If you have hiring and firing responsibilities, you may worry from time to time whether you could be held personally liable for your decisions. Now a Texas appeals court has answered that question—at least in situations involving the firing of someone who refuses to engage in an act she believes is illegal.
The court said there is no personal liability.
Recent case: Natalie Naifeh worked at a physical therapy clinic owned by a corporation controlled by Tanja and Shawn Saadat. Naifeh claimed she was fired after she refused to sign off on reimbursement claims she thought were inflated and fraudulent. The clinic claimed she was fired for other work-related reasons.
Naifeh sued the owners directly, alleging they were personally liable for wrongful discharge.
The court disagreed and explained some Texas employment law basics. First, it said that Texas is an at-will employment state, meaning that employment can be terminated by either party at any time for any legal reason. The only common-law exception is that an employer can’t fire anyone for refusing to perform an illegal act. It noted that the Texas Supreme Court has ruled that it is against good public policy to make employees choose between their jobs or potential criminal charges.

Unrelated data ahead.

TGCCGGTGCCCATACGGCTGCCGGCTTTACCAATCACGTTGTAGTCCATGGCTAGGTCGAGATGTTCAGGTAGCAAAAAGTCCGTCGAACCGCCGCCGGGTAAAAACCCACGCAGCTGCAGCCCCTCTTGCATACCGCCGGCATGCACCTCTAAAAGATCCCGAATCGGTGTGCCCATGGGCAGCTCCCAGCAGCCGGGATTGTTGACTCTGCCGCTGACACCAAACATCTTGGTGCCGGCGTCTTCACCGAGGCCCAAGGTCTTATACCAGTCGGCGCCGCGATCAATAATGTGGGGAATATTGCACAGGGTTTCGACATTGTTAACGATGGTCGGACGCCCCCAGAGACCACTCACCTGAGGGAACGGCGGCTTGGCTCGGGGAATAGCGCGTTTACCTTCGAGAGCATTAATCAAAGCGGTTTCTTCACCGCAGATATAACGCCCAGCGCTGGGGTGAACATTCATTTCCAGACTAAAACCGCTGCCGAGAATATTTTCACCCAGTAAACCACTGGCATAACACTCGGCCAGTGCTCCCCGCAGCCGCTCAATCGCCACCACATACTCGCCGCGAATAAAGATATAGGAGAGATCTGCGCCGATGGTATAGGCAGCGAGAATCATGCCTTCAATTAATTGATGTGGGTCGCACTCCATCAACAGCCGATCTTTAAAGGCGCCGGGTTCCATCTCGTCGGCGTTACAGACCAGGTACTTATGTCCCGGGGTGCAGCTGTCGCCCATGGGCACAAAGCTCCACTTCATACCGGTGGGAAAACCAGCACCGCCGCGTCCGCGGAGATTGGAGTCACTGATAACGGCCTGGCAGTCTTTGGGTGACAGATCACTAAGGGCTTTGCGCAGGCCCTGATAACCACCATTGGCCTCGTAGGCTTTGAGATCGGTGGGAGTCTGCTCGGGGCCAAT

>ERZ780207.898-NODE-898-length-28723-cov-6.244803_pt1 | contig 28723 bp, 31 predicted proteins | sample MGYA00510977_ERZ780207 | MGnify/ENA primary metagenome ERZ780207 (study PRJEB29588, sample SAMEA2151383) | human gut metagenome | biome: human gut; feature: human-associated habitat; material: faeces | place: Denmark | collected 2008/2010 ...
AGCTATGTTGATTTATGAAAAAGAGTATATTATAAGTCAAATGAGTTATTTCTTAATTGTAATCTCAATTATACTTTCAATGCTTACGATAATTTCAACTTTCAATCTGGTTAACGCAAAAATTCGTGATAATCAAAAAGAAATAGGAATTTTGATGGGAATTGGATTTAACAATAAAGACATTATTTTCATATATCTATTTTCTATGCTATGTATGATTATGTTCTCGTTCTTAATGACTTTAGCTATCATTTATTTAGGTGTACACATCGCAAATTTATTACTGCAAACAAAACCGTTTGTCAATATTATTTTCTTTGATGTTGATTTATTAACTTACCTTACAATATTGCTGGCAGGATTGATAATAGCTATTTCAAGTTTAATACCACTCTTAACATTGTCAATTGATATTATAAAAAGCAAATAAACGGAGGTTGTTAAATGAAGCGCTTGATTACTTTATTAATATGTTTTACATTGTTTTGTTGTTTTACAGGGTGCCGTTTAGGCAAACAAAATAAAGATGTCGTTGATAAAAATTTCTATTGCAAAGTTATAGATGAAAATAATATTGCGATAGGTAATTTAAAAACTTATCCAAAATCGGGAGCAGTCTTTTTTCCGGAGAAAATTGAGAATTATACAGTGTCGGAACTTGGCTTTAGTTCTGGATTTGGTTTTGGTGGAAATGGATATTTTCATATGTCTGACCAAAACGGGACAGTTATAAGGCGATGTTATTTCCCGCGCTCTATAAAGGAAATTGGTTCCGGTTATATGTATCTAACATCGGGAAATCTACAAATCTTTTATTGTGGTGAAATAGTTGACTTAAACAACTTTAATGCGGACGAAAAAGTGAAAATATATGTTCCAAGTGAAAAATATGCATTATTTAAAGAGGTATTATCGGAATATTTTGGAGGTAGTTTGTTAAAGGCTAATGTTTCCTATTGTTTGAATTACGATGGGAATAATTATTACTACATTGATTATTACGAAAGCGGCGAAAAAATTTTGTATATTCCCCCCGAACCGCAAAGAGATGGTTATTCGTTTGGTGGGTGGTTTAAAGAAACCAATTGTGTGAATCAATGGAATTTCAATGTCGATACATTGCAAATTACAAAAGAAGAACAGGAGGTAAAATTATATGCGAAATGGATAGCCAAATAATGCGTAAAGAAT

But the court also said that only the employer can hire or fire an employee—not the individuals who own the company. Therefore, it reasoned, those owners can’t be held personally liable for the company’s decision to fire an employee. (Physio v. Naifeh, No. 14-08-00017, Court of Appeals of Texas, 14th District, 2010)
Final note: Some federal laws such as the Fair Labor Standards Act and the have been found to make managers—including HR professionals—personally liable for some firings. Consult your attorney if wage-and-hour or FMLA issues are involved.
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